We have lost the ability to talk about our country;
our sense of it has become apocalyptic
complete with the shattering beat of four new horsemen
who ride backwards.
Too clean. My mother spent hours raising the scent of Comet throughout the house. Her eyes squinted and her mouth frowned in a face that reminded me of all the times she had scolded me for sloth. I feared this visage and hid from it because it was accompanied by a litany of things I should have been doing if I was a good son. No one was ever tired except for her even though I had spent the long day in an un-air-conditioned school and walking a mile over a steep hill in the heat twice a day. When I did volunteer — or when I was pressed into service — she did not find my work up to standard. If I left a hardened speck unscrubbed by the steel wool, she scolded me for laziness and made me spend minutes or hours getting it right. And there was always another spot.
Photo by jennypdx
Someone slipped into my truck and left a razor blade on the passenger seat.
I stared at it, contemplating what to do, until the hours of shock subsided into the moment that had actually passed.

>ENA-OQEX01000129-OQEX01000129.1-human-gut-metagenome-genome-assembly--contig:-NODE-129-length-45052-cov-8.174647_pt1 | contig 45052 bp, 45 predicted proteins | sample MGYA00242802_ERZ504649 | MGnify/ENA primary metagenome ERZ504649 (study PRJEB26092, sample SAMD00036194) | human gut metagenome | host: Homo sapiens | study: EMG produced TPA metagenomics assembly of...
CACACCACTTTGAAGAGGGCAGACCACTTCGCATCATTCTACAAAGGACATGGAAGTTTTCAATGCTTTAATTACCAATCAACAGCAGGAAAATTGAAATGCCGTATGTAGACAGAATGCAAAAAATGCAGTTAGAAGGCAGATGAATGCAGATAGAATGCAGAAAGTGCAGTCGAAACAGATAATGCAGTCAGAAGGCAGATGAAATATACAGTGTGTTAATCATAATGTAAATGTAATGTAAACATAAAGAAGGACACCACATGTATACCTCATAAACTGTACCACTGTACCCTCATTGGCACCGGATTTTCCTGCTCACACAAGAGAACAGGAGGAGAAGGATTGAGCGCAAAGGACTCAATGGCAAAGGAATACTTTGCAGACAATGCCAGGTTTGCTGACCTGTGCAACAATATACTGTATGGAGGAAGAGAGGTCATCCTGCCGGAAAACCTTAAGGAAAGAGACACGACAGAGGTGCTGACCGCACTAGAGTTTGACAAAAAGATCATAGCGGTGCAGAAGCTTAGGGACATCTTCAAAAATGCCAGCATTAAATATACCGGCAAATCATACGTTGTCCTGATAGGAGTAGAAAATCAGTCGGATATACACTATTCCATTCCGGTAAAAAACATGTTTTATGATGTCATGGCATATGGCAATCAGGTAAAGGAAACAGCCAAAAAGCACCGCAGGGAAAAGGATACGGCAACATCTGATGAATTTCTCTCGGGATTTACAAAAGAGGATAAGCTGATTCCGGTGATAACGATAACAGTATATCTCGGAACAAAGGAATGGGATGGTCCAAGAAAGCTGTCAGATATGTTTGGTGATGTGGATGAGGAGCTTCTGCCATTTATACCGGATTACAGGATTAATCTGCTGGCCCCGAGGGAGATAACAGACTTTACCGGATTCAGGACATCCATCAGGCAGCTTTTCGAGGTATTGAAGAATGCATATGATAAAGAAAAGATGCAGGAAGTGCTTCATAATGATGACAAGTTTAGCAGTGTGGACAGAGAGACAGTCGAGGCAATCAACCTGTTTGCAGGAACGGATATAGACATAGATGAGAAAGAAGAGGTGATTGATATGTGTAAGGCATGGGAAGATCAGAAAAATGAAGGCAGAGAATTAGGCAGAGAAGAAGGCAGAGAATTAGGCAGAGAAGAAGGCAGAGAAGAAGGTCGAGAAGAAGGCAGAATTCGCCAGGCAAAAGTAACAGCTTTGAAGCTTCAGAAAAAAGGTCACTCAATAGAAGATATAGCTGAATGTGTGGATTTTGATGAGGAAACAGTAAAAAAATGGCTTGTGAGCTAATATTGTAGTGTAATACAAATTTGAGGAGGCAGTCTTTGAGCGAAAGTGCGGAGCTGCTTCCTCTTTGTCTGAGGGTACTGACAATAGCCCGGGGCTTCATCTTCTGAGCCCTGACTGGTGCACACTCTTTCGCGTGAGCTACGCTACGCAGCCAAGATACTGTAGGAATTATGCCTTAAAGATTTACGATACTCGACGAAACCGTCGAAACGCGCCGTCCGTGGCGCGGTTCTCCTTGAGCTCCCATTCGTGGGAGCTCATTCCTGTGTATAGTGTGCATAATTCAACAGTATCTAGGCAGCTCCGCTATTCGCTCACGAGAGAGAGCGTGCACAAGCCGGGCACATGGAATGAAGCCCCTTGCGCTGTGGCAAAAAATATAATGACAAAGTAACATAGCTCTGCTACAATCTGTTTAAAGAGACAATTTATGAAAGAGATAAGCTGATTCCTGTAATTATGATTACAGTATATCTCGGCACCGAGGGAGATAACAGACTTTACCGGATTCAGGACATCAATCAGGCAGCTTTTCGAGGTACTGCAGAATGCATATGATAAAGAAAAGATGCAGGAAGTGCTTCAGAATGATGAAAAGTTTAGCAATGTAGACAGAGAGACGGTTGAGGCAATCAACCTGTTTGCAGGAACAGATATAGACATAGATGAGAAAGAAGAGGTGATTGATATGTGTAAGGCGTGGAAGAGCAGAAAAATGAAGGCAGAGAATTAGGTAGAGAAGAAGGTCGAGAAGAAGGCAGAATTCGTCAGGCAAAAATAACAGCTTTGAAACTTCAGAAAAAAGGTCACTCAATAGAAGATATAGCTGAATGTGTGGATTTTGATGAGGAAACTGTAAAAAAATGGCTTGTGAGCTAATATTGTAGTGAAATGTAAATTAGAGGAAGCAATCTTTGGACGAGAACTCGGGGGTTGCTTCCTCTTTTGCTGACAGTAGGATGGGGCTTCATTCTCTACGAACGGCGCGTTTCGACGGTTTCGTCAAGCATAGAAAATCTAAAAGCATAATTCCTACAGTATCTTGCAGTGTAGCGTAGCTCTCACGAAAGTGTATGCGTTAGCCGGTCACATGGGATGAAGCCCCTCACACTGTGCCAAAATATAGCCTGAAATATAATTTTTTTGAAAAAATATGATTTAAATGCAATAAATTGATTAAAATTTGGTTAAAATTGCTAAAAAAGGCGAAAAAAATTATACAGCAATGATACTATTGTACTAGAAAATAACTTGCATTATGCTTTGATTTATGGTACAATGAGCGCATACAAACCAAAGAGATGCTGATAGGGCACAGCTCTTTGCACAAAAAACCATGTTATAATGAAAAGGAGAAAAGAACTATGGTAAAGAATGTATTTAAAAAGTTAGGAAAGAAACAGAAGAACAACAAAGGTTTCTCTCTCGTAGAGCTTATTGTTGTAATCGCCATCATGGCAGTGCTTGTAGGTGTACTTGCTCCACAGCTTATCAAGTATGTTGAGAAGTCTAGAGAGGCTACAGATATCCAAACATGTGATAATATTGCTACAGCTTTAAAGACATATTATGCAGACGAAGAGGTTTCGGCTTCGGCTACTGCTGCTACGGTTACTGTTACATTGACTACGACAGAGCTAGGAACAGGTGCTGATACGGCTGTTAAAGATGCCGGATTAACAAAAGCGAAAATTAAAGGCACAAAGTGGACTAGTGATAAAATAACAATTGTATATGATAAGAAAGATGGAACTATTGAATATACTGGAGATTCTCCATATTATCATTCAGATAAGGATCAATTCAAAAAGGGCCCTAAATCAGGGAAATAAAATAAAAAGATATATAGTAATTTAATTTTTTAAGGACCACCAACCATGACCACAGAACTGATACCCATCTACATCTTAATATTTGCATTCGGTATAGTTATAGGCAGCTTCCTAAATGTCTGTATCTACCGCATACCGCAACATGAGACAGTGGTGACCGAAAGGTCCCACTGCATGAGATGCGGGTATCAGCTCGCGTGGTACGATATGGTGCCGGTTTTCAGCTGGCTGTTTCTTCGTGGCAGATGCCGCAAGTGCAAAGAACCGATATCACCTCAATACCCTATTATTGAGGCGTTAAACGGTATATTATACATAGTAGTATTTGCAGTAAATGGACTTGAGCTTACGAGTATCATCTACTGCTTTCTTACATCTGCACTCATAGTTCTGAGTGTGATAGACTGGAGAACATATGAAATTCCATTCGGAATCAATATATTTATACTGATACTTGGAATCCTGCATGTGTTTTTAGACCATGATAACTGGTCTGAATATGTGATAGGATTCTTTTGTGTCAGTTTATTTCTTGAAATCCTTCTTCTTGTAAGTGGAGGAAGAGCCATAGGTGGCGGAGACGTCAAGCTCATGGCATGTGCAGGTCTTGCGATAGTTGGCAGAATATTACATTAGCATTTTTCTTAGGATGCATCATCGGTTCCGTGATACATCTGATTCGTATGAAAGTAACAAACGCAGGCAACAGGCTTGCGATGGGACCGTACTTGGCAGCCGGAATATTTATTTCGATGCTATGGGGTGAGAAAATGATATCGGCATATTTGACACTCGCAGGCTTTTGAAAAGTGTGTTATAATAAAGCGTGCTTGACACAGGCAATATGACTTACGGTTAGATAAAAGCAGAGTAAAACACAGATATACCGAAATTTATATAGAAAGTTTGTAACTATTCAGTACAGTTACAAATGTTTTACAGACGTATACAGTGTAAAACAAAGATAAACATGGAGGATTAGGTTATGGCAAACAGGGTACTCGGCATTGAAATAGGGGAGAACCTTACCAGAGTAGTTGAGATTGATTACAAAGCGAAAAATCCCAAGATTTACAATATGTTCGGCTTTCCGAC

It was an artist’s blade, with a long cover on one side to make it easy to cut without savaging your finger.
I did not want it there reminding me of that day when I texted my last will and testament to my wife before sitting on a log to study my veins.
This piece of steel sharpened to lacerate was a sick joke played on me by a stranger.
The gray rectangle was not a ghost.
I handed it off to a worker at the Wellness Center where I had parked my truck. He put it in a hidden place for disposal.
A classnmate once described pain as sliding down the edge of a long razor blade. That memory drew blood from the empty spaces between the neurons.
This strange, ecstatic man
ponders the journey of the stars,
the debris of the Universe
that crashes coughing into the planets
and mars the stripes of Jupiter.
He contemplates comets
with the intensity of a cat
lapping up gravy.
Though I have had shingles, a gastrointestinal virus of some kind, pulled muscles, a fatty liver, and a basal cell carcinoma — a minor form of skin cancer –, I have not had an episode. My blood sugar was too high — in the two to three hundred range — and I had some visual hallucinations because of it, but these shadows in the corner of my eyes have vanished as my numbers came down. So I am well and caring for myself.